Saturday, April 03, 2010

Mozart in Paris

When the 22 year-old Mozart arrived in Paris in March 1778 he had high hopes of making a name for himself. However he discovered Parisian society to be fickle, inconsiderate and exploitative; Spring-time in Paris was not a happy affair for the young Mozart. He found himself disrespected, treated indifferently and worse of all, his honour and pride as a musician wounded. He described such treatment in a letter to his father-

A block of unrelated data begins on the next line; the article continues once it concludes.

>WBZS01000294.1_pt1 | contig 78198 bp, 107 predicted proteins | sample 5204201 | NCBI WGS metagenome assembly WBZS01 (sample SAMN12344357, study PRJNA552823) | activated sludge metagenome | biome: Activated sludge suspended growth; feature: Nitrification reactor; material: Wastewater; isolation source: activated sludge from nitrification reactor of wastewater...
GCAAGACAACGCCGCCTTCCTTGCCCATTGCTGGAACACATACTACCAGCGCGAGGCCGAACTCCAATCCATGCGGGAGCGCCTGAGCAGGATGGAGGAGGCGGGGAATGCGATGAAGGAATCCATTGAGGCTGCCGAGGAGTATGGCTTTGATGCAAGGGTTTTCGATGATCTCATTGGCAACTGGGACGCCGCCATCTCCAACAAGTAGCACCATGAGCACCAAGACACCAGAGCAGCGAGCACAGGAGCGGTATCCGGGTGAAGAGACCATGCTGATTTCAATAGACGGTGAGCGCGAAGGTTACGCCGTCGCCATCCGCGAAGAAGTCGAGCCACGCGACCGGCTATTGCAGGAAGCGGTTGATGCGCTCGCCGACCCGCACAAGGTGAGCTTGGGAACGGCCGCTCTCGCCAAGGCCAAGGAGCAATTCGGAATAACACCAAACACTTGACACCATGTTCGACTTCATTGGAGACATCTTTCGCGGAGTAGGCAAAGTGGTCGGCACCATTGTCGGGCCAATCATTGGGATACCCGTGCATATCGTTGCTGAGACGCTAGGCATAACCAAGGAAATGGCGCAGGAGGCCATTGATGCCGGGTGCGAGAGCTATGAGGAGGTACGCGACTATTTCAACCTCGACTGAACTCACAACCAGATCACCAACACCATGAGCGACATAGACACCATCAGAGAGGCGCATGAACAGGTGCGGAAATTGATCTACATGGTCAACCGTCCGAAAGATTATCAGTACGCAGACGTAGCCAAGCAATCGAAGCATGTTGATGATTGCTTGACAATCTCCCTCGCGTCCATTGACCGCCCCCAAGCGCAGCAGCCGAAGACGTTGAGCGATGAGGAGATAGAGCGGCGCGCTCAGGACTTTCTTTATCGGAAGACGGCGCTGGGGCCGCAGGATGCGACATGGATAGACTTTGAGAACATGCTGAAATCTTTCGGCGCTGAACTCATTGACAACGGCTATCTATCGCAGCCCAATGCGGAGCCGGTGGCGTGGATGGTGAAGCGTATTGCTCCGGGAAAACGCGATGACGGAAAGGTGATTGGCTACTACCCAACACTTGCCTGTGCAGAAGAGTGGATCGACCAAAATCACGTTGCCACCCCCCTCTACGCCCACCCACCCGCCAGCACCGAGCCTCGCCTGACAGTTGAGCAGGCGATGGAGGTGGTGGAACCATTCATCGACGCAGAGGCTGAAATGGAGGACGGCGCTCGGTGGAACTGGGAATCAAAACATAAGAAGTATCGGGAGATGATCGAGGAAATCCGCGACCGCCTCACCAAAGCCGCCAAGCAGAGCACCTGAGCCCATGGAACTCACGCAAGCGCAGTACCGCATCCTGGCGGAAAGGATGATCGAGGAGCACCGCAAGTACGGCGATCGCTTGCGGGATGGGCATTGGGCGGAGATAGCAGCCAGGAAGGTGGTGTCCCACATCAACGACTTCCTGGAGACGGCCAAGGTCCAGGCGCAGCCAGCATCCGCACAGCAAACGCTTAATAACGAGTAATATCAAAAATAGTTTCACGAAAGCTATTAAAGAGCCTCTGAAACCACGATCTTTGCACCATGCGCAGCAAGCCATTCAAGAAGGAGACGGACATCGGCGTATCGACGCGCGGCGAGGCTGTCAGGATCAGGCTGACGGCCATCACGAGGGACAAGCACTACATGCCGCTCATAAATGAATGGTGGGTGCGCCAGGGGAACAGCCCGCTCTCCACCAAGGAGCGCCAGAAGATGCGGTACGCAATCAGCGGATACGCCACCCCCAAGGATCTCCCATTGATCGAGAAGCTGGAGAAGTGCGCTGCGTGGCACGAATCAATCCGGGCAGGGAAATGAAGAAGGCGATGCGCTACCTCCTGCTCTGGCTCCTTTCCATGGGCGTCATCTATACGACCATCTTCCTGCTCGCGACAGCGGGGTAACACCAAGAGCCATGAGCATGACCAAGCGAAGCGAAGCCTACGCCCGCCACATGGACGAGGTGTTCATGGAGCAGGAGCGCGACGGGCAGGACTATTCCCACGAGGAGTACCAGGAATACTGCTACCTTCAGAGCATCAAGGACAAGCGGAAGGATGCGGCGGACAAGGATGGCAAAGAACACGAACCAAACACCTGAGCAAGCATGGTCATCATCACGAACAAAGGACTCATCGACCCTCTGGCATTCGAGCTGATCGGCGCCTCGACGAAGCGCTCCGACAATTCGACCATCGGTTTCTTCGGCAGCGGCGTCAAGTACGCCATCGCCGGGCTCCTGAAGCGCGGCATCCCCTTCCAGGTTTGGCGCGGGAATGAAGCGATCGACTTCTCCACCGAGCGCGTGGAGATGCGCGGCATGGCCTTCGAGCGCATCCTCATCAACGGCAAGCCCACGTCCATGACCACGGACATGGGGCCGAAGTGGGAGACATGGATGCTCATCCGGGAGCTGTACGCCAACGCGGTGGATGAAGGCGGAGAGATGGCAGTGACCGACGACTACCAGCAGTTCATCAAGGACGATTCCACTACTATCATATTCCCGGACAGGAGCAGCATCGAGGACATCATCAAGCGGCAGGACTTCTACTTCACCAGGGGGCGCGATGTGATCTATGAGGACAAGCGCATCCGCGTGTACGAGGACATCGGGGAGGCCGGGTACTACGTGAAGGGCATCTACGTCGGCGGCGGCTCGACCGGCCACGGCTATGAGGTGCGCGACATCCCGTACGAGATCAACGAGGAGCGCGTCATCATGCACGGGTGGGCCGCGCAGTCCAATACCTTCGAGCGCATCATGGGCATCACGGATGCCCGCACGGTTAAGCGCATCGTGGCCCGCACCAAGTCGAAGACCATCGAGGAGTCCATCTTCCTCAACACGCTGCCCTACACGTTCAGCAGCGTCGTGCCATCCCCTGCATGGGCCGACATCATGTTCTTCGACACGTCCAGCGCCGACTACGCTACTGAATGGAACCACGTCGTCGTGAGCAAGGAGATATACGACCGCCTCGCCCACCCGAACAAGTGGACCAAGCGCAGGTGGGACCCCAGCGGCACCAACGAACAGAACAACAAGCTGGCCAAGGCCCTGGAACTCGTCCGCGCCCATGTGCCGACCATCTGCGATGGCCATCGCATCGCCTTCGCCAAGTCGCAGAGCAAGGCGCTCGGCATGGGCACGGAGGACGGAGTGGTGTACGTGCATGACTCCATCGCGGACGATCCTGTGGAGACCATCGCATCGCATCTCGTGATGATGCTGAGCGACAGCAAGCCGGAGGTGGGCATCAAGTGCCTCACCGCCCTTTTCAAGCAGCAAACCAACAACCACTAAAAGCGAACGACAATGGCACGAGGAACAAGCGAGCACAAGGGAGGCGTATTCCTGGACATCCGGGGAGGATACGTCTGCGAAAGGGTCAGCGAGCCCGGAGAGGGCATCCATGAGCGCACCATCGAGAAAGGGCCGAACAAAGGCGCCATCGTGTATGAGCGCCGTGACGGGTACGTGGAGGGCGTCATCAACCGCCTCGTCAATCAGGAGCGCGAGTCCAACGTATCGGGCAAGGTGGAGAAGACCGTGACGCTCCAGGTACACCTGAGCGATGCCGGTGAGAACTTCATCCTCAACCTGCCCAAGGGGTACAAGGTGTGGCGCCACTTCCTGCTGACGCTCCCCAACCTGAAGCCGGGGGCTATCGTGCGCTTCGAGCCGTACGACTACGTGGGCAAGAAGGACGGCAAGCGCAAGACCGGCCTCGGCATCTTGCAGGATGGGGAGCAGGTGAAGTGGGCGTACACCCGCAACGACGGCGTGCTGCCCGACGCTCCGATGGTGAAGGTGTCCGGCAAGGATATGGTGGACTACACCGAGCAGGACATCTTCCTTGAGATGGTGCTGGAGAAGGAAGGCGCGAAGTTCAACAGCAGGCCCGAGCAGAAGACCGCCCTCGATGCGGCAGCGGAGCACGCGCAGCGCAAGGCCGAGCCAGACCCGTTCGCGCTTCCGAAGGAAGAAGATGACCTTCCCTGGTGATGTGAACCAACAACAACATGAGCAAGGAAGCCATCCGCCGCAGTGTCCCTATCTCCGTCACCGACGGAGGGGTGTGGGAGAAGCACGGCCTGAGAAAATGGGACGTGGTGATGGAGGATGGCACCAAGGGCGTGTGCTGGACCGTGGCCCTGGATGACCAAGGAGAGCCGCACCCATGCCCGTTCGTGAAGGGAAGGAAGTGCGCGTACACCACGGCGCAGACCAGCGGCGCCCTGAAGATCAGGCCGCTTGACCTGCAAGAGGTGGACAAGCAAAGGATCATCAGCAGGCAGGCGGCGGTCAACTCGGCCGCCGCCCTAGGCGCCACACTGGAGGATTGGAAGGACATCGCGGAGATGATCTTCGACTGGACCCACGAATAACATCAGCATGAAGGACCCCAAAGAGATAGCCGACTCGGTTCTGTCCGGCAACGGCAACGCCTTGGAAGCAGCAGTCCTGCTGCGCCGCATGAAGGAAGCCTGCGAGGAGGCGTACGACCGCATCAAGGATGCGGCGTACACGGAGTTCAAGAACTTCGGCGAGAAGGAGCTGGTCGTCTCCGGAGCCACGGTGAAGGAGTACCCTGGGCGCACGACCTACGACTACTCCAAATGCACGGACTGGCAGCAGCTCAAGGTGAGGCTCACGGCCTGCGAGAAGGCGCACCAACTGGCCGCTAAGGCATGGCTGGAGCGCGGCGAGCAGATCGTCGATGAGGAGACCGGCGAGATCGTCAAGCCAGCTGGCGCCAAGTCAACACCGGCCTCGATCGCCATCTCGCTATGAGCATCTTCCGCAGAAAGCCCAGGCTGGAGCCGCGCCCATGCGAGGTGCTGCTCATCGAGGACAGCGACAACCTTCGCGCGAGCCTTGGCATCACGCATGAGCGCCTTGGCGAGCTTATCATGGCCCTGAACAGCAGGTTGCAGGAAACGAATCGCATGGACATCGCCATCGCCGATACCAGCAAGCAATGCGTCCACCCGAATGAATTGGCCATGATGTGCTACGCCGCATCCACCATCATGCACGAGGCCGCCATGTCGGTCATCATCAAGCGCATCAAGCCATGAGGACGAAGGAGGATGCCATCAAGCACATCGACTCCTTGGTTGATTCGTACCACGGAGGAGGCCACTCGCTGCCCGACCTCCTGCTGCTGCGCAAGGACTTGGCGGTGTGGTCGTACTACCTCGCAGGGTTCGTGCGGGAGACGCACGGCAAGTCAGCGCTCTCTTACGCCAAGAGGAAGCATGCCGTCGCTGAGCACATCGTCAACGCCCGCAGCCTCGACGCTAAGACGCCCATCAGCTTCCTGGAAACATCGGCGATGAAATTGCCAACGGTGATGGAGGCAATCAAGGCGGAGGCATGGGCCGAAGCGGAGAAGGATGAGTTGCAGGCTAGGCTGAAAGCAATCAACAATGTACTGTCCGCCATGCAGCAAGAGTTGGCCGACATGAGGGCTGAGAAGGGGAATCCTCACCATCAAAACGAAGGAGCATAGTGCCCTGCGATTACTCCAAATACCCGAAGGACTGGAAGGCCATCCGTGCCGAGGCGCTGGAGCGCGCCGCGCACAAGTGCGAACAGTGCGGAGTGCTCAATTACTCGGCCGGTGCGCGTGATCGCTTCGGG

A week went by without any news whatsoever. However, she had told me to call after the lapse of a week so I kept my word and presented myself to her. On my arrival I was made to wait half an hour in a great ice-cold unwarmed room, unprovided with any fire-place. At length the Duchess de Charbot came in, greeted me withe greatest civility, begged me to make the best of the clavier since it was the only one in order, and asked me to try it. "I am very willing to play" , said I, "but momentarily my hands are numb with cold," and begged she would at least conduct me to a room with a fire. "Oh , oui monsieur, vous avez raison, " was all the answer I received, and thereupon she sat down and began to sketch, continuing for a whole hour in company with a party of gentlemen who sat in a circle round a big table. The windows and the doors stood open, and not only my hands, but my whole body and my feet were chilled. My head began to ache...I did not know what to do for cold, headache and tedium. I kept on thinking, "If it were not for Monsieur Grimm I would leave this instant". At last to be brief I played the wretched, miserable pianoforte. Most vexing of all, however, Madame and her gentlemen never ceased their sketching for a moment, but remained intent upon it , so that I had to play to the chairs, tables and walls.Under these vile conditions I began to lose patience.....